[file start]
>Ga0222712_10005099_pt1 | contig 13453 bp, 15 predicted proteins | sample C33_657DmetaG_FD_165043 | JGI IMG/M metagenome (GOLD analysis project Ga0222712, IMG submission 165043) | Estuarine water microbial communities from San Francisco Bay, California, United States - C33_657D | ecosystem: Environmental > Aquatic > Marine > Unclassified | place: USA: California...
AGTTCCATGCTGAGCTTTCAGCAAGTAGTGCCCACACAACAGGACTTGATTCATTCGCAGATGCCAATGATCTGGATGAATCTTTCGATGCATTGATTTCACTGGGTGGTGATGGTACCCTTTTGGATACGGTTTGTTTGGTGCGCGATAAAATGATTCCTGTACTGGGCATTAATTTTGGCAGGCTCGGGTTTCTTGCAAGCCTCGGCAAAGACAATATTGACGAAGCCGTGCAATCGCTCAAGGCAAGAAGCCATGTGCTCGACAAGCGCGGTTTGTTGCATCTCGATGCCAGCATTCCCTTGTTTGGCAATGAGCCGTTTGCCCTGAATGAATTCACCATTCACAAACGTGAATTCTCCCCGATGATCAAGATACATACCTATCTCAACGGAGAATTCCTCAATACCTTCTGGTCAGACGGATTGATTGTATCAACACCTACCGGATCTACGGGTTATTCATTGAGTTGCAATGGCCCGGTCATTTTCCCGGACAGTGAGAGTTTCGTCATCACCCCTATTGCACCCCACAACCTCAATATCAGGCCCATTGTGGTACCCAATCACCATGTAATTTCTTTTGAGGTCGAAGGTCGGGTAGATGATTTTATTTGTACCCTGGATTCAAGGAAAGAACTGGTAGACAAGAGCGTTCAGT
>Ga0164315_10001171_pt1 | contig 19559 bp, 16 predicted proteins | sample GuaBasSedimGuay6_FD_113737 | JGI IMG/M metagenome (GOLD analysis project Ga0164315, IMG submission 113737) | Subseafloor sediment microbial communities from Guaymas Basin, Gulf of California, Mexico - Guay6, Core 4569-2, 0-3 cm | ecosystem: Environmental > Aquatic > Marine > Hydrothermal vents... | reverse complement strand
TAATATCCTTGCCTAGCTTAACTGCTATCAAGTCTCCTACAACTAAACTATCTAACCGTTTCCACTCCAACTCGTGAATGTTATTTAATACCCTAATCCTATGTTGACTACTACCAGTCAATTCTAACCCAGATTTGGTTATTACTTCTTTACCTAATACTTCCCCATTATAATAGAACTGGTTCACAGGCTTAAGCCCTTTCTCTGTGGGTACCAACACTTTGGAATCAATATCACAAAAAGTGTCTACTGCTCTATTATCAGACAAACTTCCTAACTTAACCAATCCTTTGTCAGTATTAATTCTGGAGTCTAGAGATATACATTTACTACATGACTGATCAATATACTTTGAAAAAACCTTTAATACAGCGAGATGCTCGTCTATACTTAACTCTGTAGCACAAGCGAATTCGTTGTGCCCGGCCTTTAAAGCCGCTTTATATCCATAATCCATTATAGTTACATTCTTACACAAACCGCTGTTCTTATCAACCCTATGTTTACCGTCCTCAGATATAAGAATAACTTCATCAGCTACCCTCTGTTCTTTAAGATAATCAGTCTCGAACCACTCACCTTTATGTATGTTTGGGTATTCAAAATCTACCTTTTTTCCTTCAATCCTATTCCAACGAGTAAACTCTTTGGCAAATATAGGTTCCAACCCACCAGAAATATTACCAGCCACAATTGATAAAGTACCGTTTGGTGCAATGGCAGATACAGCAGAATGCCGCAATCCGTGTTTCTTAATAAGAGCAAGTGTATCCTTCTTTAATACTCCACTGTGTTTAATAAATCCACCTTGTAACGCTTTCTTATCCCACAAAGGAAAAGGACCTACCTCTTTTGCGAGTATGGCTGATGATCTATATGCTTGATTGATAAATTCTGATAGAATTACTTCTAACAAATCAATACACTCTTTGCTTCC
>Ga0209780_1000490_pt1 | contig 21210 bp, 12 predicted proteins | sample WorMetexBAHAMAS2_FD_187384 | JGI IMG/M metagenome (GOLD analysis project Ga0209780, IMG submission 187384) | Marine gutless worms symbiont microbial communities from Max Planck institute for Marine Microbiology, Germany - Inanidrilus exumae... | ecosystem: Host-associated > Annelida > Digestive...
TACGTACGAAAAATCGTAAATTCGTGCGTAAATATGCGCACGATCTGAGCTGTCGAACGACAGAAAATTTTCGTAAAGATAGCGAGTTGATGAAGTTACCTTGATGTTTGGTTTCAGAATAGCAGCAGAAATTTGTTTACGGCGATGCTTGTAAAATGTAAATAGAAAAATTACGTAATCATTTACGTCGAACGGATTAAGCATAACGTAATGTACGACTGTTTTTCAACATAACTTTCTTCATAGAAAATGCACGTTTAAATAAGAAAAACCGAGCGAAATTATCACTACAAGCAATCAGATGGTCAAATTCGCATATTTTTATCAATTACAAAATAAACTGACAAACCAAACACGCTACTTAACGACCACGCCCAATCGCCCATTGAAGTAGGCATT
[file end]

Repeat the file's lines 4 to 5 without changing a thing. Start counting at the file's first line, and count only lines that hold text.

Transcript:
TAATATCCTTGCCTAGCTTAACTGCTATCAAGTCTCCTACAACTAAACTATCTAACCGTTTCCACTCCAACTCGTGAATGTTATTTAATACCCTAATCCTATGTTGACTACTACCAGTCAATTCTAACCCAGATTTGGTTATTACTTCTTTACCTAATACTTCCCCATTATAATAGAACTGGTTCACAGGCTTAAGCCCTTTCTCTGTGGGTACCAACACTTTGGAATCAATATCACAAAAAGTGTCTACTGCTCTATTATCAGACAAACTTCCTAACTTAACCAATCCTTTGTCAGTATTAATTCTGGAGTCTAGAGATATACATTTACTACATGACTGATCAATATACTTTGAAAAAACCTTTAATACAGCGAGATGCTCGTCTATACTTAACTCTGTAGCACAAGCGAATTCGTTGTGCCCGGCCTTTAAAGCCGCTTTATATCCATAATCCATTATAGTTACATTCTTACACAAACCGCTGTTCTTATCAACCCTATGTTTACCGTCCTCAGATATAAGAATAACTTCATCAGCTACCCTCTGTTCTTTAAGATAATCAGTCTCGAACCACTCACCTTTATGTATGTTTGGGTATTCAAAATCTACCTTTTTTCCTTCAATCCTATTCCAACGAGTAAACTCTTTGGCAAATATAGGTTCCAACCCACCAGAAATATTACCAGCCACAATTGATAAAGTACCGTTTGGTGCAATGGCAGATACAGCAGAATGCCGCAATCCGTGTTTCTTAATAAGAGCAAGTGTATCCTTCTTTAATACTCCACTGTGTTTAATAAATCCACCTTGTAACGCTTTCTTATCCCACAAAGGAAAAGGACCTACCTCTTTTGCGAGTATGGCTGATGATCTATATGCTTGATTGATAAATTCTGATAGAATTACTTCTAACAAATCAATACACTCTTTGCTTCC
>Ga0209780_1000490_pt1 | contig 21210 bp, 12 predicted proteins | sample WorMetexBAHAMAS2_FD_187384 | JGI IMG/M metagenome (GOLD analysis project Ga0209780, IMG submission 187384) | Marine gutless worms symbiont microbial communities from Max Planck institute for Marine Microbiology, Germany - Inanidrilus exumae... | ecosystem: Host-associated > Annelida > Digestive...